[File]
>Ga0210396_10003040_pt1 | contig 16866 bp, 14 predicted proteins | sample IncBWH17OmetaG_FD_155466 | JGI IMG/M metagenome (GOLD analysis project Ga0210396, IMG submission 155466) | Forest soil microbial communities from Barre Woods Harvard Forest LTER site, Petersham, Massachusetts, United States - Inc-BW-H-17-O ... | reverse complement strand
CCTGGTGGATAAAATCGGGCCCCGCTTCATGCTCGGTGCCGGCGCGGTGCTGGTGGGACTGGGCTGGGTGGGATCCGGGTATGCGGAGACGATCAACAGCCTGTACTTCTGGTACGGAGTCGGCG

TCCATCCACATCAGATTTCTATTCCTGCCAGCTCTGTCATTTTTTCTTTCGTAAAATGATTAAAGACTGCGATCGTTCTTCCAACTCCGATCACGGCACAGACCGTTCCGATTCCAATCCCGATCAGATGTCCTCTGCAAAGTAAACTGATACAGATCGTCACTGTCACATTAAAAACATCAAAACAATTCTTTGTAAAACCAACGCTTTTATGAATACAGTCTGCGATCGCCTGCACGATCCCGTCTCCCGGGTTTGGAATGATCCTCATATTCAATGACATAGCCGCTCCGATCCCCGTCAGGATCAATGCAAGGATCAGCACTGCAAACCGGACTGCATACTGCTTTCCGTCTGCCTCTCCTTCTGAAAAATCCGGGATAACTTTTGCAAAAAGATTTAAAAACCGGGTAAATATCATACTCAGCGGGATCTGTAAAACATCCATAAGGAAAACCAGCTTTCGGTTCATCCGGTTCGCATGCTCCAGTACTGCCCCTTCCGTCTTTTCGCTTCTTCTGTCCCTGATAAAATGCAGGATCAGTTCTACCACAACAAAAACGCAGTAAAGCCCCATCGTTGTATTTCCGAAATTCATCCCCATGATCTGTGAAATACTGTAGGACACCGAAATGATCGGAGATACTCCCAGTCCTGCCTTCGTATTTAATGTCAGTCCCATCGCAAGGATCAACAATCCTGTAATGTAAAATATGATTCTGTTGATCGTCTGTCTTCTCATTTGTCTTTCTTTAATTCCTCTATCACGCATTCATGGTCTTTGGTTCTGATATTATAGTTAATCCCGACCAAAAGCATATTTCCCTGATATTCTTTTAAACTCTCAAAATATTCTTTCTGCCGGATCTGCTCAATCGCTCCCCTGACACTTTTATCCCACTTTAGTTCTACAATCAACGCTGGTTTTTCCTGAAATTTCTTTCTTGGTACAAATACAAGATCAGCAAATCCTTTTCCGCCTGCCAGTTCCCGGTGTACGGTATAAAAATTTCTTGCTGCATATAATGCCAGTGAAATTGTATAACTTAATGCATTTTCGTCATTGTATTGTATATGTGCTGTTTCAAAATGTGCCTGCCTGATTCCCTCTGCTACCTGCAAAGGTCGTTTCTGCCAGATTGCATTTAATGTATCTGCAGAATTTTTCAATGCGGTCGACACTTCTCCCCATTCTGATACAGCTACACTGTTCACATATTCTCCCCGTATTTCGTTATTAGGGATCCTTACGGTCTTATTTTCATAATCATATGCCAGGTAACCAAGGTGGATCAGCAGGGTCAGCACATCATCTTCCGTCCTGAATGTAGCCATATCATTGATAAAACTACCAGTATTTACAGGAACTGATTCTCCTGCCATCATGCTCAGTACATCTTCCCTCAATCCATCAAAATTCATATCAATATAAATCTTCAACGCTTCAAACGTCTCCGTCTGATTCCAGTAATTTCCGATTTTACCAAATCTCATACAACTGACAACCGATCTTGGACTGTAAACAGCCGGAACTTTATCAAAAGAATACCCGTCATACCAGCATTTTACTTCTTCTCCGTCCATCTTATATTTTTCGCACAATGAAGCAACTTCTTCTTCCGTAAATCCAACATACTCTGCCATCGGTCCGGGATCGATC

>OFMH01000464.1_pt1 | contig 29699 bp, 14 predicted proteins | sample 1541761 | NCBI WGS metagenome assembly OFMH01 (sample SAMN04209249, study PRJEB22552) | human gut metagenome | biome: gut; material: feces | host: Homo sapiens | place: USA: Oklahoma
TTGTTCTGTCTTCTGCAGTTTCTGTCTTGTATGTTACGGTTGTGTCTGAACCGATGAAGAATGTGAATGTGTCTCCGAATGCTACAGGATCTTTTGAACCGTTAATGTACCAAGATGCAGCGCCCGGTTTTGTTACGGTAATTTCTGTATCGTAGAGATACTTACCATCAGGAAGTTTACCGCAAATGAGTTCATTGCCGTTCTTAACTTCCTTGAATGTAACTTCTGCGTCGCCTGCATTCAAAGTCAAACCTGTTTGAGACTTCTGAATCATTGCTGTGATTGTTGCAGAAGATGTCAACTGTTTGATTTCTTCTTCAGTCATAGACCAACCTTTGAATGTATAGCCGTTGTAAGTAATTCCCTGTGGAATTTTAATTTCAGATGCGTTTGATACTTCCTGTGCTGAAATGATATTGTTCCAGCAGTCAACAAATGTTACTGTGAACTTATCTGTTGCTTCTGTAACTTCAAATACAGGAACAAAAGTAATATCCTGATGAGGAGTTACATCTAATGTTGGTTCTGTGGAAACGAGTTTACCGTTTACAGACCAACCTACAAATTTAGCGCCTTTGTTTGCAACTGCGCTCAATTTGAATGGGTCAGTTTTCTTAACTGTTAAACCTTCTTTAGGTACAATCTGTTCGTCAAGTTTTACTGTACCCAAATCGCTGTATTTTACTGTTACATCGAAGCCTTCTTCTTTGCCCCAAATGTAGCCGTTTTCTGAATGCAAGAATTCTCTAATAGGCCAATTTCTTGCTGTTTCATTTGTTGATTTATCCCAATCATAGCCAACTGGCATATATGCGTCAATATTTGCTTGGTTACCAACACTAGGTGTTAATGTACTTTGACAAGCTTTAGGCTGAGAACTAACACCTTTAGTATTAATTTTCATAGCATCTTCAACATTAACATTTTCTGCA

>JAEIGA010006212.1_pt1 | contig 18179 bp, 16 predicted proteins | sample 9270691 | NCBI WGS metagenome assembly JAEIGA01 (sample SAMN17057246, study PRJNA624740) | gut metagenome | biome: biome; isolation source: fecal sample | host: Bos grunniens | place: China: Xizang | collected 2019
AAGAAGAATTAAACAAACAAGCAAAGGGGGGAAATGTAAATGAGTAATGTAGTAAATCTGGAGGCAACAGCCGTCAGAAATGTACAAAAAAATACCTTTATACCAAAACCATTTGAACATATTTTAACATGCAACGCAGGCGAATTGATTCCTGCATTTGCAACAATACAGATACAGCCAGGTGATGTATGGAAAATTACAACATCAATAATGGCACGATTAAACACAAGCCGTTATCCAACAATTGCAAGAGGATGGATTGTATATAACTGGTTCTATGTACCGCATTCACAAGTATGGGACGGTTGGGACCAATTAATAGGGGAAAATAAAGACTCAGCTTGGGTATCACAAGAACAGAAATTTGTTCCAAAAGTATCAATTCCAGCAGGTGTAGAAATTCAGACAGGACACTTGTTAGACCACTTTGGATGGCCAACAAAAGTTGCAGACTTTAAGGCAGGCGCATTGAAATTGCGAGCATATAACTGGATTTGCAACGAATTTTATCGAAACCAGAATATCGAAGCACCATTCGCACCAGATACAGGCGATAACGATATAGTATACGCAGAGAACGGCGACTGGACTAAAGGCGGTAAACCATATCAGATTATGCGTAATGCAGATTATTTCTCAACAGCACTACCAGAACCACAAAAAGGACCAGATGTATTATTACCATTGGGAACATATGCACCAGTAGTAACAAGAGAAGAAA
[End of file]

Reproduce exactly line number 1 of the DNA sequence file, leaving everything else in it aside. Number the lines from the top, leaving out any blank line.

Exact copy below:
>Ga0210396_10003040_pt1 | contig 16866 bp, 14 predicted proteins | sample IncBWH17OmetaG_FD_155466 | JGI IMG/M metagenome (GOLD analysis project Ga0210396, IMG submission 155466) | Forest soil microbial communities from Barre Woods Harvard Forest LTER site, Petersham, Massachusetts, United States - Inc-BW-H-17-O ... | reverse complement strand